The Challenge of Peacemaking
Living Lives of Peace
As I write this blog aid trucks have just passed through the Rafah Border Crossing from Egypt into Gaza bringing humanitarian supplies to this war torn community. Pundits say that this initial amount of supplies is simply a drop in the bucket of an ocean of despair. Hopefully, it is just the beginning of an ongoing caravan carrying food, medicine, water and fuel to the desperate people of Palestine.
Reflecting upon this horrific situation of war, fear, violence, and desperation, I wonder as a person of faith what my response should be as I view this conflict from afar? To this point I am reminded of a passage I wrote a few years ago in my book The Passionate Bride:
If Christ is the Prince of peace, then we as his followers are called to live lives of peace. Thomas Merton describes this transformational relationship in these daring words: “Christ did not come to bring peace to this world ‘as a kind of spiritual tranquilizer’; rather he gave to his disciples ‘a vocation and a task, to struggle in the world of violence to establish his peace not only in their own hearts but in society itself.”’ The author Robert King complements Merton’s voice with the words of Nobel Peace Prize winner Thich Nhat Hanh, “Only by being peace can we hope to make peace in the world. (Davey, The Passionate Bride)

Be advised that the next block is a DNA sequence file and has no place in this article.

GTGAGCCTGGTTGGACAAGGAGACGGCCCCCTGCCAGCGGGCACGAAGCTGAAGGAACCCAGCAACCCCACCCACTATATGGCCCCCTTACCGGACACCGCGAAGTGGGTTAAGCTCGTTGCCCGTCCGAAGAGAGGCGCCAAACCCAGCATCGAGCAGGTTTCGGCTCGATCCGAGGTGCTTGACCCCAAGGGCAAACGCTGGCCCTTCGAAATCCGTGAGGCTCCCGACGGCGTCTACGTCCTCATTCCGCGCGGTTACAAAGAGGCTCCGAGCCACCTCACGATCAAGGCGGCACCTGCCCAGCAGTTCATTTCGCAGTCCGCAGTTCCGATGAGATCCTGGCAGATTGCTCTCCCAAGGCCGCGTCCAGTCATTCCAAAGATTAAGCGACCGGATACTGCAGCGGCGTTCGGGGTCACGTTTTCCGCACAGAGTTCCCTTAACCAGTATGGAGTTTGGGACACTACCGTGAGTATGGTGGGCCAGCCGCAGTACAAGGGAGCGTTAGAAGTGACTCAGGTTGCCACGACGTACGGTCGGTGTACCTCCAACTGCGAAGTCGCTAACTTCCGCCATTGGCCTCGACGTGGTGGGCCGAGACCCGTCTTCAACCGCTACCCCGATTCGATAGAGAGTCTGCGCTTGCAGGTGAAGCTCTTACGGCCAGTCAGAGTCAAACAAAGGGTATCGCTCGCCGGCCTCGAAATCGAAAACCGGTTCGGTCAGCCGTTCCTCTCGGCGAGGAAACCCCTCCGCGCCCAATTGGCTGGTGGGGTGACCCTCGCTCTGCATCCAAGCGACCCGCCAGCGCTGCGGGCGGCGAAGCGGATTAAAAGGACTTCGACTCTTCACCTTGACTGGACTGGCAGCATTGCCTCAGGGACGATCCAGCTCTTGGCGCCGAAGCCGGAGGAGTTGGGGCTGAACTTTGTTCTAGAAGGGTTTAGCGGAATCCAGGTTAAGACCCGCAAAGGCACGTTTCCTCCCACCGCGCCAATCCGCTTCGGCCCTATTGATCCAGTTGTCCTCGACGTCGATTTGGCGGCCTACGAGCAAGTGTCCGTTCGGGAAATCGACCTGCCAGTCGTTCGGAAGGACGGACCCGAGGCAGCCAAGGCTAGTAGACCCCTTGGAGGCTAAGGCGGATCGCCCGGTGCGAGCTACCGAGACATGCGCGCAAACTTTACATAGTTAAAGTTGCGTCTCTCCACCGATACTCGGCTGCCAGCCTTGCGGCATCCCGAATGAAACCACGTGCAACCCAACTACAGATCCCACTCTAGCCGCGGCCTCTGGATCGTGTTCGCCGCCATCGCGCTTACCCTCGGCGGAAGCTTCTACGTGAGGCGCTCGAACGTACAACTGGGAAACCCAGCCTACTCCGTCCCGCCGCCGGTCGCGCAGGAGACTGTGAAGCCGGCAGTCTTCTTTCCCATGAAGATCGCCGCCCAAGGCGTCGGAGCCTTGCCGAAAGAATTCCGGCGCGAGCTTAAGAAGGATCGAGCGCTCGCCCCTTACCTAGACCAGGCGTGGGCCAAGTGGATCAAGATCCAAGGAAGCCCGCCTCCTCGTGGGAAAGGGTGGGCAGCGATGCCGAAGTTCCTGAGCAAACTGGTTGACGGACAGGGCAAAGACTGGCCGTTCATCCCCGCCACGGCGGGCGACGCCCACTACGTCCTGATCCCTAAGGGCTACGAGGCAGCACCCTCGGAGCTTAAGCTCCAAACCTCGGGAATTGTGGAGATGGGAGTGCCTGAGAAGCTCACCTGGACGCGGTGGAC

I’m underscoring two points here. One: Merton encourages us to first establish peace in our own hearts even as we attempt to establish societal peace. Two: Thich Nhat Hanh observes that we can only bring peace to others when we are at peace with ourselves. I believe the truth of these eminent sages is right on—to establish peace externally we must be at peace internally. Otherwise the cycle of terror continues under the banner of the atheism of violence.
We must be at peace to pass peace along. It’s as simple and as hard as that. So from our present place of safety can we consider the question: Are we sowing peace or stirring the pot of violence in our own hard-hearted (and headed) world?
The Sunday School Collective photo above models a possibility: three levels of peace are passed along from mother to daughter to doll. Thoughts?
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